|The oyster selection at the nearby market.|
Within an hour of arriving the roof of my mouth was roughed up by the crisp crust of a baguette and I’d sampled a variety of Normandy oysters from the fishmonger in the market down the street from my hotel (yes, he shucks them for you to eat right there on the street for you if you like). That market was laboriously set up and dismantled every day I was in Paris and I salivated each time I walked through. There was fois gras, rotisserie chickens, little balls of fried mashed potatoes, white asparagus, heirloom tomatoes, and my favorite, packages of escargot with the garlic parsley butter already in place – just heat in the oven. We have Hungry Man Salisbury Steak dinners, they have ready made escargot. Herein lies the true secret to why French people don’t get fat!
|A chocolatier’s Easter display.|
Easter was just a couple weeks away and the chocolatiers were flexing their skills. Windows adorned with all manner of chocolate egg, chick and bunny added a decorative touch to every major shopping street. I love that even while we’re working, lunch is a two hour, three course affair, usually accompanied by wine and good conversation. By 7pm each night everyone is walking home munching on the baguette they’ve just picked up at their local bakery and I sit and watch them all while sipping on an aperitif in a cafe that has its chairs lined up facing the street acknowledging the performance of the flaneurs (strolling people) on the sidewalks.
I wrote about my outstanding meal at Chez L’Ami Jean, but I did have a few other food adventures I’ll share in brief.
|Yes, that is a sea lion one of the fishmongers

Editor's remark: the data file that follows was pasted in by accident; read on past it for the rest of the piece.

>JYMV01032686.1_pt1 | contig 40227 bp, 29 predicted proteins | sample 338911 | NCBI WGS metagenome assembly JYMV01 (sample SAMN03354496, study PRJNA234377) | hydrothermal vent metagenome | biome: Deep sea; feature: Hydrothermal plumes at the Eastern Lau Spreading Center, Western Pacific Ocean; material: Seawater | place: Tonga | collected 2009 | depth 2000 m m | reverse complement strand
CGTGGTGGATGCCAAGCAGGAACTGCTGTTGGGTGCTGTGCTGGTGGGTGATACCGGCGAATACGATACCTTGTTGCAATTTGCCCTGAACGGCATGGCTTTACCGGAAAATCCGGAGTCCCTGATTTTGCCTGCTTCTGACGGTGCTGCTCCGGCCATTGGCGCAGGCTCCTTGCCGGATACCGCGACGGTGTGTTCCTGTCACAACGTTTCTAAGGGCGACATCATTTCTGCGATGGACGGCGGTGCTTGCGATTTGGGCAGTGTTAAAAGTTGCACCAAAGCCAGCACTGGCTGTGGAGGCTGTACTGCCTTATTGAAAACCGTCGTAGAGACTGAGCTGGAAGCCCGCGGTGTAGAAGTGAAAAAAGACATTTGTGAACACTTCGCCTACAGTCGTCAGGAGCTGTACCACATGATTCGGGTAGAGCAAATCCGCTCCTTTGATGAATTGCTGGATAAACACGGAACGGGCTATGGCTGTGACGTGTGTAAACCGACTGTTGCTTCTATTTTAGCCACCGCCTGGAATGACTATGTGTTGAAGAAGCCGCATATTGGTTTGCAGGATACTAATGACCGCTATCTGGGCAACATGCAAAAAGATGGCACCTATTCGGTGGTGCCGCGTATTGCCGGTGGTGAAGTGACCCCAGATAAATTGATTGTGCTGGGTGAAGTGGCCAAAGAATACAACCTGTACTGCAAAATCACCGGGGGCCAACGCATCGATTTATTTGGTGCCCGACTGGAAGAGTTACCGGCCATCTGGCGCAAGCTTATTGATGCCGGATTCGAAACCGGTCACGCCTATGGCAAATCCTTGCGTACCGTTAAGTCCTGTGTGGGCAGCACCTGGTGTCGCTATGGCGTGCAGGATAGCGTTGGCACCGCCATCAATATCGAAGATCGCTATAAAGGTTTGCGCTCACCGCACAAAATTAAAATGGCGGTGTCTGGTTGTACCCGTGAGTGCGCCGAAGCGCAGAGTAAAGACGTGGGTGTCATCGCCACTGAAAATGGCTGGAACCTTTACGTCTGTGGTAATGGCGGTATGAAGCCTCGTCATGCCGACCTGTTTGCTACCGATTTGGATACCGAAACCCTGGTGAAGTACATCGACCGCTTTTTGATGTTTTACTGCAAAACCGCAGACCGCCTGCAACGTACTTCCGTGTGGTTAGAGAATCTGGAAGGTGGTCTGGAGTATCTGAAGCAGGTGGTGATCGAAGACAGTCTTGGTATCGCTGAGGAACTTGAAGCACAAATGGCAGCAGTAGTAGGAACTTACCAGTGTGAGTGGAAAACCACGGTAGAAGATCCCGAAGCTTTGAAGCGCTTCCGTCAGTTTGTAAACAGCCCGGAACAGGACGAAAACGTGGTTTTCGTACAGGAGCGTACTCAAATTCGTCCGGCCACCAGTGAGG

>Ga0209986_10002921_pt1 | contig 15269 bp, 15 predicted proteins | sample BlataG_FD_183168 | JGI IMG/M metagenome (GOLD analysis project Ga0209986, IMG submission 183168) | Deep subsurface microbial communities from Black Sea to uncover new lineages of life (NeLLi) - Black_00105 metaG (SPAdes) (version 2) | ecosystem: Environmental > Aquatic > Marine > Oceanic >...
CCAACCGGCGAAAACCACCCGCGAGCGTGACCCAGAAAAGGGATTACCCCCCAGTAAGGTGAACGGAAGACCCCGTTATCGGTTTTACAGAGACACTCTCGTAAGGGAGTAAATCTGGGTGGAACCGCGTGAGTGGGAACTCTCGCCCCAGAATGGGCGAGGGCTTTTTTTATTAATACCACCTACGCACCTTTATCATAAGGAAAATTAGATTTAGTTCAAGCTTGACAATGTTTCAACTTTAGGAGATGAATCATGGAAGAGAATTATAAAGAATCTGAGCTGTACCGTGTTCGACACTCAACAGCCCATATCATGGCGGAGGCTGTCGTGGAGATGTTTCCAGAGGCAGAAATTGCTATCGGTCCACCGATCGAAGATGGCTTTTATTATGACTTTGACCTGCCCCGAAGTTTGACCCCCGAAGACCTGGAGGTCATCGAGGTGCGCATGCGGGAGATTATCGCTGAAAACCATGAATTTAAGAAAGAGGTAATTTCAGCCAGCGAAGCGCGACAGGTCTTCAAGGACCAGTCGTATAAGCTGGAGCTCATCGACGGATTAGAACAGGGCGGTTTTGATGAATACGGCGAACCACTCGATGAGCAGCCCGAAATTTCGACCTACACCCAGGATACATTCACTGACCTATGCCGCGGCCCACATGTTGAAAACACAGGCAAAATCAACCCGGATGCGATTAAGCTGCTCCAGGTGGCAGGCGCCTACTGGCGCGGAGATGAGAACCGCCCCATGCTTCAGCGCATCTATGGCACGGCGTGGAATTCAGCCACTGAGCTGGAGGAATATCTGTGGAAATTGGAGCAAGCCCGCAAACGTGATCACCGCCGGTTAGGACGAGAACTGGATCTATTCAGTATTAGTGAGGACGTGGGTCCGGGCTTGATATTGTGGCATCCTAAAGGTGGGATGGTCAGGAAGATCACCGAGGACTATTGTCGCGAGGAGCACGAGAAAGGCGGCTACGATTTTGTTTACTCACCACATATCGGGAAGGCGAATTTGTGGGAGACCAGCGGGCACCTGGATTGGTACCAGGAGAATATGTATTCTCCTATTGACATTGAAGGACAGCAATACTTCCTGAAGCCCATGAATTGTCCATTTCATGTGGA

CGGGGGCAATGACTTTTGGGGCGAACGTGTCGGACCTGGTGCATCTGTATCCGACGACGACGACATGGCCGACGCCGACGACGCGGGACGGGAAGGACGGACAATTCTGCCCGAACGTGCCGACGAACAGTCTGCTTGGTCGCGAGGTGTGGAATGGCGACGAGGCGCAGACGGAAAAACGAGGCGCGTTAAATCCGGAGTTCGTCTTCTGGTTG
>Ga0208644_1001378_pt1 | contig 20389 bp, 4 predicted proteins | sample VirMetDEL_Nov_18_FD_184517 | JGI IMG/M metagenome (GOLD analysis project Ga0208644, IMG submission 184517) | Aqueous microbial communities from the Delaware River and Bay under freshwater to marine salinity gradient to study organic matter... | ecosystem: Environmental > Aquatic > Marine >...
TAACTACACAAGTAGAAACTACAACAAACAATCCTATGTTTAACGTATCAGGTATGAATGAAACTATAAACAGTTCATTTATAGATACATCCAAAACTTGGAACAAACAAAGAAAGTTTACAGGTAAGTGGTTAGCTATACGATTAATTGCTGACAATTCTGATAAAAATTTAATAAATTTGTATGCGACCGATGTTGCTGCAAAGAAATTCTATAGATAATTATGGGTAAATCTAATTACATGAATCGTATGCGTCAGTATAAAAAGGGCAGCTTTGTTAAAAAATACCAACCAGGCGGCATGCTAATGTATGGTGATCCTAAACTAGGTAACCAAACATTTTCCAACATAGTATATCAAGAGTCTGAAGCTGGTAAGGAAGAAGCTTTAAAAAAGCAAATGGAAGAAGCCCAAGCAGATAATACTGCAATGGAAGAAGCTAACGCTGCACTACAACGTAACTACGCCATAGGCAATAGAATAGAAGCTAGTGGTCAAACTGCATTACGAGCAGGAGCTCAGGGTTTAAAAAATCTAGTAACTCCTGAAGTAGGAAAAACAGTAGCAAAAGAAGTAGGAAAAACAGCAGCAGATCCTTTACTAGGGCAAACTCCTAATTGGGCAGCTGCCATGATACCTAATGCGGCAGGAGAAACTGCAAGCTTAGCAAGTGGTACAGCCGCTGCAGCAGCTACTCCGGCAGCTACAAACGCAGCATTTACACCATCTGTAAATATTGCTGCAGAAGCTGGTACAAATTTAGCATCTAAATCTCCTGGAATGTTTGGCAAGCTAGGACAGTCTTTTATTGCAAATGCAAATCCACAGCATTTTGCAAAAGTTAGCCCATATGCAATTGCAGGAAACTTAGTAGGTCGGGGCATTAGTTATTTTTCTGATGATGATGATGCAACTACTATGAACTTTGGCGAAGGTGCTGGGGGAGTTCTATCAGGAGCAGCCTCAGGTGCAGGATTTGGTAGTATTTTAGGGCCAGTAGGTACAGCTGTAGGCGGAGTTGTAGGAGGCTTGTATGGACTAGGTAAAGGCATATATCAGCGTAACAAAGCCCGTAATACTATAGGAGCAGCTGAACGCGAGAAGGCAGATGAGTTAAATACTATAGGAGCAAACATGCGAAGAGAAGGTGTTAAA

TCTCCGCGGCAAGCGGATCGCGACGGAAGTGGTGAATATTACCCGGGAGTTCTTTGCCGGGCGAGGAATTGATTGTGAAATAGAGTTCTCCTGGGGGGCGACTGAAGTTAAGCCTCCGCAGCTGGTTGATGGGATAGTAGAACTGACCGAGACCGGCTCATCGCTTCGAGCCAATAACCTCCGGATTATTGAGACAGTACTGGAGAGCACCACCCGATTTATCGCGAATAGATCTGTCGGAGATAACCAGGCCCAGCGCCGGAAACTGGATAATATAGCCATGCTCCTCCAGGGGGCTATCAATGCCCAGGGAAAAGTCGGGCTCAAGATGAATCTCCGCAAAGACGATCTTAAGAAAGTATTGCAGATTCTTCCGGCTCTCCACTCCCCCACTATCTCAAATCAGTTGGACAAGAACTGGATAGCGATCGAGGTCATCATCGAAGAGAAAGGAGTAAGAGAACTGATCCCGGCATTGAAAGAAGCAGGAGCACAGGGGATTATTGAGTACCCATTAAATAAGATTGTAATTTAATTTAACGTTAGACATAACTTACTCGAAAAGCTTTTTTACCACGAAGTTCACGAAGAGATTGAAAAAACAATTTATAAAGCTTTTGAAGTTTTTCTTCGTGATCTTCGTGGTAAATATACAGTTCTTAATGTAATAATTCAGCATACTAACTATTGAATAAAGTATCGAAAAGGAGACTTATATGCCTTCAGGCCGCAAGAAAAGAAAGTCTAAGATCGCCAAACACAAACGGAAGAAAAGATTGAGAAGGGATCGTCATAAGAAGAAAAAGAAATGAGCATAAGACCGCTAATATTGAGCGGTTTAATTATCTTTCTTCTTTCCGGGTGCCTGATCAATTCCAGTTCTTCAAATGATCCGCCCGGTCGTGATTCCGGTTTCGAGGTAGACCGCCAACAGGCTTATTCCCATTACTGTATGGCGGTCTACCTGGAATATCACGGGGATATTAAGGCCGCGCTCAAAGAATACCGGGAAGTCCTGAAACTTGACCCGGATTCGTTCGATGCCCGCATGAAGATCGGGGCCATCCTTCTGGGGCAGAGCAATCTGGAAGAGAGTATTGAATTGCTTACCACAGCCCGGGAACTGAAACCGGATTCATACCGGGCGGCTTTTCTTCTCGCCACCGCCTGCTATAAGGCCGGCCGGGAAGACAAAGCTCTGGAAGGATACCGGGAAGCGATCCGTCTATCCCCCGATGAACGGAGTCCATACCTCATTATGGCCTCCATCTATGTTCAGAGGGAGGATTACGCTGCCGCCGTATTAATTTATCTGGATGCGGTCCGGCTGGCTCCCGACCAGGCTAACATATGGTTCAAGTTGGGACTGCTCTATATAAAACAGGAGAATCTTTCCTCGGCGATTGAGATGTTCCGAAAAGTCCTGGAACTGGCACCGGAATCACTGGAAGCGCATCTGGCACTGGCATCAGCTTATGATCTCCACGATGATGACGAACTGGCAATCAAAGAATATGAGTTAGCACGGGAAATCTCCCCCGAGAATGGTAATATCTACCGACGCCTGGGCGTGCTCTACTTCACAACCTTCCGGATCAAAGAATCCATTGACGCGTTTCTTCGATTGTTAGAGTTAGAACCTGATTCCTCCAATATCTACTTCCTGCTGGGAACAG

at Les Halles is feeding!
If you’re lucky enough to be going to Paris before April 28 make certain you get to Hotel de Ville to see the fantastic exhibit of Robert Doisneau’s photographs of Les Halles. There are 200 of his vintage prints here that capture the French love of food in their famous, and sadly destroyed, market. When I went, there were several older locals discussing various pictures with zeal and I had to wonder if perhaps they were the subject of the photo or simply reminiscing about the good old days at the market. Doisneau took photos of this carnival-like bazaar – most of them portraits of the vendors – from 1930 through its destruction in the 1970s. Well worth a wait in line out front, and it’s free!
Zinc Caius is a tiny bistro in the 17th where I ate my first night. I went early and watched dogs lope by the door on their after-work walk. Nothing fancy, but good quality food and fresh flavors. A place I really wanted to like but was disappointed in was La Balancoire up in the 18th. This place was recently featured in Time Out London’s Paris issue and it sounded promising, alas, non! The chef suggested a prawn curry dish to me that was one of the oddest things I’ve ever eaten – beansprouts galore, curried leeks and overcooked prawns. The cheese course I ordered was served cold….I could go on, but out of respect for their very earnest efforts, won’t.
The weather during my trip couldn’t have been more delightful, and so I wandered around the Ile St. Louis where they have a variety of little specialist food shops from different regions of France. The island is also famed for its ice cream – salted caramel and passion fruit scoops in a cone for me, please! I window shopped, admiring a shop window packed full of fresh goat cheese buttons and pyramids, a fancy sweets shop, jellied chicken breasts (yuck), and a Provence shop where I got truffled fleur de sel and lemon olive oil.
So in spite of feeling a little ungainly, a little too eager, Paris once again won my heart with its passion for all things food related and really, no one was looking at me anyway!
|The wall at boutique Merci.
They have a hopping restaurant and cafe when you’ve shopped until you’ve dropped.